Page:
Digital transformation and digital disruption are holistic processes. Buying new software and new laptops isn’t enough. Focus on frameworks, work culture, and business goals.

Chief Technology Officer is responsible for the digital transformation – myth

This process requires cooperation between different teams. This means managing distributed teams and keeping them aligned to ensure the change can run smoothly.

Digital transformation requires a lot of effort and preparation – true

You can’t just jump into the digital transformation. Set objectives and goals, prepare the roadmap, pinpoint the potential positions to fill, set the budget and then you’re ready to give it a shot.

Digital transformation is similar to digitization – myth

Digitization usually refers to converting the already existing analog documents into their digital counterparts. It is, of course, much convenient, but doesn’t even scratch the lid of the whole digital transformation can.

Digital transformation is quick – myth

Haste makes waste. Prepare for a process that lasts at least a few months, if not years.

Digital transformation is interdisciplinary – true

Similarly to the CTO point, going through that process requires synchronized work with different departments. You can’t work with “new” IT departments having “old” HR or marketing departments.

Digital transformation isn’t only for big business – true

You don’t have to be a blue chip company to implement new approaches and tools.Digital transformation can be successfully implemented on a smaller scale too.

All trends can be predicted – myth

We truly live in interesting times. The world is getting more and more complicated and while we can predict some bigger trends, it often feels like guessing, especially in the long run.

Digital transformation is also about work culture – true

Focus more on the way your company function. Think about relationships, transparency and channels your coworkers and employees communicate with.

Digital transformation is a perpetual process – true

It’s impossible to pinpoint the end-date of the digital transformation. You can end the chapter or achieve the milestone only to find out you need to update and upgrade some already obsolete areas of your operations. Digital transformation is a marathon, you must be ready it will last long.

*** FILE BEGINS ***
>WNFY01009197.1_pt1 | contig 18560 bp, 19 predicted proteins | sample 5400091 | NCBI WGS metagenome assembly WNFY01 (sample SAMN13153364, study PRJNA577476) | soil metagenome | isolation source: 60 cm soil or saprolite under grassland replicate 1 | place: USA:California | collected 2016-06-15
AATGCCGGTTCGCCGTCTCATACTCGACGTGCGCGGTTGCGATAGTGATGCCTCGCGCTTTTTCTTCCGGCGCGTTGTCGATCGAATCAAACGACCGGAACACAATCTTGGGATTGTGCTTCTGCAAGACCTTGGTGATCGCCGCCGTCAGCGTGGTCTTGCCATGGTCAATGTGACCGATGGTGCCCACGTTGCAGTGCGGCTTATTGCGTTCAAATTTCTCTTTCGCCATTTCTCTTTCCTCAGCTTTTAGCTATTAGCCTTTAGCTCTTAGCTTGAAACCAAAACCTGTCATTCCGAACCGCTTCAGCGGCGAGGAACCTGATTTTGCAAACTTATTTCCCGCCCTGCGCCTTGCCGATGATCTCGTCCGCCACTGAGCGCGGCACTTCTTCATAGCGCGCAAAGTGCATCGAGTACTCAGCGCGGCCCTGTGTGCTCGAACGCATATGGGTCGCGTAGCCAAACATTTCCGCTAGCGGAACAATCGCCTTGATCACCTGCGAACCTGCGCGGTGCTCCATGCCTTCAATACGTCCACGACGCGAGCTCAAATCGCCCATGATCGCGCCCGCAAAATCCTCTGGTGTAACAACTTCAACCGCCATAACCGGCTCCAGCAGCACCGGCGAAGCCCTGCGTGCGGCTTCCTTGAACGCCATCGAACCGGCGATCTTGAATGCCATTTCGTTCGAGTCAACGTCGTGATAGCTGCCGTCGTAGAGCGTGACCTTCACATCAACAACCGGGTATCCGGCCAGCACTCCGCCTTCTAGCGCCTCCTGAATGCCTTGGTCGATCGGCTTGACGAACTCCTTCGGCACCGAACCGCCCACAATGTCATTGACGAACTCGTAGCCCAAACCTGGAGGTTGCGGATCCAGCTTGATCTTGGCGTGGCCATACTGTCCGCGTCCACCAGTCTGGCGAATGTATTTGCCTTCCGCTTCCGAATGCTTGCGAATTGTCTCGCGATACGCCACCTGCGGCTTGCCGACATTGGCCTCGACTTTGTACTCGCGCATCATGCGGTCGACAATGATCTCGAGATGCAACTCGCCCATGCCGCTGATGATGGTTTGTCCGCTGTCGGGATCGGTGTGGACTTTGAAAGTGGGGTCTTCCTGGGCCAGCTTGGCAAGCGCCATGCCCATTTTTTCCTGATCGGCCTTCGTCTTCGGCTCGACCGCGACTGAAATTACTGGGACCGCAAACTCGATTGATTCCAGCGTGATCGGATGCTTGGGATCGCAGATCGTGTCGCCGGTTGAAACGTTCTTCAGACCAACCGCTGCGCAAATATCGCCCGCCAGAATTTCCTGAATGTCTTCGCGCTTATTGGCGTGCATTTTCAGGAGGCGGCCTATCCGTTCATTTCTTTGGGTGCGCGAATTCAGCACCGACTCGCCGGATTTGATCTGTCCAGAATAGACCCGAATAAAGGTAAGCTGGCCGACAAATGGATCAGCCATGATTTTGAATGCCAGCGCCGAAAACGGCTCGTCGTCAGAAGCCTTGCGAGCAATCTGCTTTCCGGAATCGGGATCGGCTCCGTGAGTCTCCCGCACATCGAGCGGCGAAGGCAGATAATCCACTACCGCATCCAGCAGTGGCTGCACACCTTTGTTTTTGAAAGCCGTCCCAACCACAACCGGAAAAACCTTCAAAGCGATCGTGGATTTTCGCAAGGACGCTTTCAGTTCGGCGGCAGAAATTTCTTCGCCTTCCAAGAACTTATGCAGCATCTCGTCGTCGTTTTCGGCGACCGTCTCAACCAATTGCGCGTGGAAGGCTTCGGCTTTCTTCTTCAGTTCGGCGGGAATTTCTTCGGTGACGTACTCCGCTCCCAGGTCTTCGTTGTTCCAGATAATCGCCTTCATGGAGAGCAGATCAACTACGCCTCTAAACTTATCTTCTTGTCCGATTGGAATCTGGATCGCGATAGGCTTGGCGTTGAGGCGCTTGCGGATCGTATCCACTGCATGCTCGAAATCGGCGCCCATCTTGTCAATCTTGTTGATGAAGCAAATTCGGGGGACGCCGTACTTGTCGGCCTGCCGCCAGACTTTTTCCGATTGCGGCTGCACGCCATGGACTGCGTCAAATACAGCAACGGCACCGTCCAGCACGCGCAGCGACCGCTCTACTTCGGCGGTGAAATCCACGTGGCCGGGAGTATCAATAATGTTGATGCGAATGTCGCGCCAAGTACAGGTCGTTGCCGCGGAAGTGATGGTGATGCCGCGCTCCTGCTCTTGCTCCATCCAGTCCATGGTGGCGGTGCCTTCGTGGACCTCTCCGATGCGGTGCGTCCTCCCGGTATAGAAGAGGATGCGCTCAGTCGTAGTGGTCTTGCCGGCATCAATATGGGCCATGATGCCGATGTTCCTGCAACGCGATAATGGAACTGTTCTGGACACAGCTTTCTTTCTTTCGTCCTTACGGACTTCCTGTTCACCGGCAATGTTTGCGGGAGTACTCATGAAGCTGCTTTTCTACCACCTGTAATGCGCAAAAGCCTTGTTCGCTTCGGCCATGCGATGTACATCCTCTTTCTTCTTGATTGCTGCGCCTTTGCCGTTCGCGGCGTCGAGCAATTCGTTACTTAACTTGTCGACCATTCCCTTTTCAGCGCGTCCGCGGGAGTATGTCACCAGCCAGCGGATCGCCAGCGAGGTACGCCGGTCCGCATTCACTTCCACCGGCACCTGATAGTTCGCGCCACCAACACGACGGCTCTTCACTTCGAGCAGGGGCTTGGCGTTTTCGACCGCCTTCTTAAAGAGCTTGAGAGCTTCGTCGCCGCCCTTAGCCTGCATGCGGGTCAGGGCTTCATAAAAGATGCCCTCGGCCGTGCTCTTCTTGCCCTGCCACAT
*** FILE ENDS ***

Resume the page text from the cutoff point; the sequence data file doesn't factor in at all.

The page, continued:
The role of hyper-connected optimization in digital transformation

What is Hyper-connected optimization? Digital Adoption marks four different definitions:

Gartner’s Nexus of Forces – the convergence of social, mobile, cloud, and information, major forces that drive today’s business scenarios.

HFS’s OneOffice – a 3-story back office: the digital underbelly, digital support functions, and digital processes. These functions connect to the digitally-driven front office, driven by social, mobile, data, and design.

SMAC and the Digital World – Social, mobile, analytics, and cloud offers another model that integrates digital business functions under a single hood. As the author speculates, SMAC is losing relevancy as new technologies emerge.

DARQ and the Post-Digital World – A recent Accenture report envisions SMAC’s replacement, DARQ, that stands for digital ledger technology, artificial intelligence, extended realities, and quantum computing.

All of this revolves around data and the need for the whole company to rely on the Single Source of Truth (SSoT) – a repository that gathers every important information for interested parties. No longer does each department work as a silo. Digital transformation and disruptions heavily relies on an interconnected effort. This way one may ensure that benefits of digital transformation are within the company’s reach.